Genome-wide association study of facial emotion recognition in children and association with polygenic risk for mental health disorders

Coleman, Jonathan R I, Lester, Kathryn J, Keers, Robert, Munafò, Marcus R, Breen, Gerome and Eley, Thalia C (2017) Genome-wide association study of facial emotion recognition in children and association with polygenic risk for mental health disorders. American Journal of Medical Genetics Part B: Neuropsychiatric Genetics. ISSN 1552-4841

[img] PDF - Accepted Version
Restricted to SRO admin only

Download (519kB)
[img] PDF - Published Version
Available under License Creative Commons Attribution.

Download (814kB)

Abstract

Emotion recognition is disrupted in many mental health disorders, which may reflect shared genetic aetiology between this trait and these disorders. We explored genetic influences on emotion recognition and the relationship between these influences and mental health phenotypes. Eight-year-old participants (n = 4,097) from the Avon Longitudinal Study of Parents and Children (ALSPAC) completed the Diagnostic Analysis of Non-Verbal Accuracy (DANVA) faces test. Genome-wide genotype data was available from the Illumina HumanHap550 Quad microarray. Genome-wide association studies were performed to assess associations with recognition of individual emotions and emotion in general. Exploratory polygenic risk scoring was performed using published genomic data for schizophrenia, bipolar disorder, depression, autism spectrum disorder, anorexia, and anxiety disorders. No individual genetic variants were identified at conventional levels of significance in any analysis although several loci were associated at a level suggestive of significance. SNP-chip heritability analyses did not identify a heritable component of variance for any phenotype. Polygenic scores were not associated with any phenotype. The effect sizes of variants influencing emotion recognition are likely to be small. Previous studies of emotion identification have yielded non-zero estimates of SNP-heritability. This discrepancy is likely due to differences in the measurement and analysis of the phenotype.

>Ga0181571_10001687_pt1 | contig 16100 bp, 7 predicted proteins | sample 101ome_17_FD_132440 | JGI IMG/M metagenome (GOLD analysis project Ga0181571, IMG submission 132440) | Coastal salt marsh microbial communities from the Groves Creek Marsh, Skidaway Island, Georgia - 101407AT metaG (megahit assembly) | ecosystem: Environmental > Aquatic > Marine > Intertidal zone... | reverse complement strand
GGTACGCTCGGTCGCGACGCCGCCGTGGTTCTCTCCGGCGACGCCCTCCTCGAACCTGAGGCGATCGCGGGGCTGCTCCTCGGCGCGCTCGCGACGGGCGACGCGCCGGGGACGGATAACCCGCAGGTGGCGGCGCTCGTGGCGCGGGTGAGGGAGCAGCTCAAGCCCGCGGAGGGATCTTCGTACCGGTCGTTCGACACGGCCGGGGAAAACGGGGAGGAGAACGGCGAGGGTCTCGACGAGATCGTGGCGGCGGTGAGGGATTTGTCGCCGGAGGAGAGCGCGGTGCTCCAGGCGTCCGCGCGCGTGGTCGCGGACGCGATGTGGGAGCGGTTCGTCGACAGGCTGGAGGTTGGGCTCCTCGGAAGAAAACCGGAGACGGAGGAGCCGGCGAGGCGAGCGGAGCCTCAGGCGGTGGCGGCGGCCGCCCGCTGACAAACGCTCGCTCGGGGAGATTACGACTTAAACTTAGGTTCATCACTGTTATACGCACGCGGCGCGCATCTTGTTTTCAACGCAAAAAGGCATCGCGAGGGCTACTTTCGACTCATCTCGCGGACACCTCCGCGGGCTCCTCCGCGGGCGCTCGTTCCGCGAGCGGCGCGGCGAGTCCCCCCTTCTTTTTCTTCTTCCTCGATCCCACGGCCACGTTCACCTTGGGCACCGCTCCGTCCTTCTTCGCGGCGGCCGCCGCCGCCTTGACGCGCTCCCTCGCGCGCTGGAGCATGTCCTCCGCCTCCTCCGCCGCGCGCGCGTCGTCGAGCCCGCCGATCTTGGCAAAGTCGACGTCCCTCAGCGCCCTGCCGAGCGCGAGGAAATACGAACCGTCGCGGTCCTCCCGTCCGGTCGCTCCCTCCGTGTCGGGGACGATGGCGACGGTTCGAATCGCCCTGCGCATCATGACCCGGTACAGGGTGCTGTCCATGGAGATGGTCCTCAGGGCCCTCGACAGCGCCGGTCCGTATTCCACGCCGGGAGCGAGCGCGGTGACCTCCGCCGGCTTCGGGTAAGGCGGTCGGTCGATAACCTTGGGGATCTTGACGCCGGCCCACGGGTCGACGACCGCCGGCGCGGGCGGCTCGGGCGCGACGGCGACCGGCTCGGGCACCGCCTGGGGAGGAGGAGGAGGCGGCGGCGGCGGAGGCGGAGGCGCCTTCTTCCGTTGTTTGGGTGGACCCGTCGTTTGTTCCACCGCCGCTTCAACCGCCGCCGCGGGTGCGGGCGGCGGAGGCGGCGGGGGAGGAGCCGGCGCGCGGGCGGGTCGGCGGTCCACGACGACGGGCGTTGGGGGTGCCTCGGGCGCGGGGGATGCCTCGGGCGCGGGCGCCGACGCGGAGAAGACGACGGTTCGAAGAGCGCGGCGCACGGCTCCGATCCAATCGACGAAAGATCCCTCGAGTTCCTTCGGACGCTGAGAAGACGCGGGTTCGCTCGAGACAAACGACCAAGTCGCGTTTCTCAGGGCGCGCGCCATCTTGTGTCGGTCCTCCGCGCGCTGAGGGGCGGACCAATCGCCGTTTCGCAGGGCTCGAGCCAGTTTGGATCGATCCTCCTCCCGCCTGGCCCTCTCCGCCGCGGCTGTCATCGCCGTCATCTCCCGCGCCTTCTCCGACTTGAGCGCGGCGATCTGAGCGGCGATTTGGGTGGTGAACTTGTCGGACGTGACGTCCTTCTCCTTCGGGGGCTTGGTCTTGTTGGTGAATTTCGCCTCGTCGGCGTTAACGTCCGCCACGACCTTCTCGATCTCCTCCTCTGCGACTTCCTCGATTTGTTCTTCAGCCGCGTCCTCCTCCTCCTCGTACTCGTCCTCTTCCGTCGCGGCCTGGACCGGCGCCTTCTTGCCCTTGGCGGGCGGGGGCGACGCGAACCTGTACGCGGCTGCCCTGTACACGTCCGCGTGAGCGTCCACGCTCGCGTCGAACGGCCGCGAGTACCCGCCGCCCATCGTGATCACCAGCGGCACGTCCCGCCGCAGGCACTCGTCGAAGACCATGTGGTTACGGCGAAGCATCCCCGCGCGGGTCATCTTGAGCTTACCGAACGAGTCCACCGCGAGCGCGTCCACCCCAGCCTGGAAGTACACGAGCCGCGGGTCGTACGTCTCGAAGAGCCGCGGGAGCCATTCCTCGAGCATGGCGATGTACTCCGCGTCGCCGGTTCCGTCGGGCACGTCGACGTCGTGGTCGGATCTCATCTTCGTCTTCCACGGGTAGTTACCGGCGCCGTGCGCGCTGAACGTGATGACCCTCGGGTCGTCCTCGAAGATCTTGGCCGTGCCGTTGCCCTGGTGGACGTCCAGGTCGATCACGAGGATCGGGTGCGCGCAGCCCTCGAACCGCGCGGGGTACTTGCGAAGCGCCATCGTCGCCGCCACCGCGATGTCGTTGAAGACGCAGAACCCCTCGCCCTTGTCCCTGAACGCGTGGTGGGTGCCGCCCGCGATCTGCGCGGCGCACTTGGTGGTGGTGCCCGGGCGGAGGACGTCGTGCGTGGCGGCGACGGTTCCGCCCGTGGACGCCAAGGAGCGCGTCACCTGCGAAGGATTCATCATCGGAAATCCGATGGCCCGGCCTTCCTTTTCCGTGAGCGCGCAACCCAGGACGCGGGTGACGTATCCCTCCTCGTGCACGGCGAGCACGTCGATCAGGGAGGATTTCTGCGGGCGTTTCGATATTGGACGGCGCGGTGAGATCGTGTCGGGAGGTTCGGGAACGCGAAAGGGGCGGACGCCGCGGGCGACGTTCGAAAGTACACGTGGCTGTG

Item Type: Article
Keywords: Faces, genetics, genomics, polygenic risk scores, ALSPAC
Schools and Departments: School of Psychology > Psychology
Depositing User: Ellena Adams
Date Deposited: 19 May 2017 11:34
Last Modified: 24 Aug 2017 02:35
URI: http://sro.sussex.ac.uk/id/eprint/68116

View download statistics for this item

📧 Request an update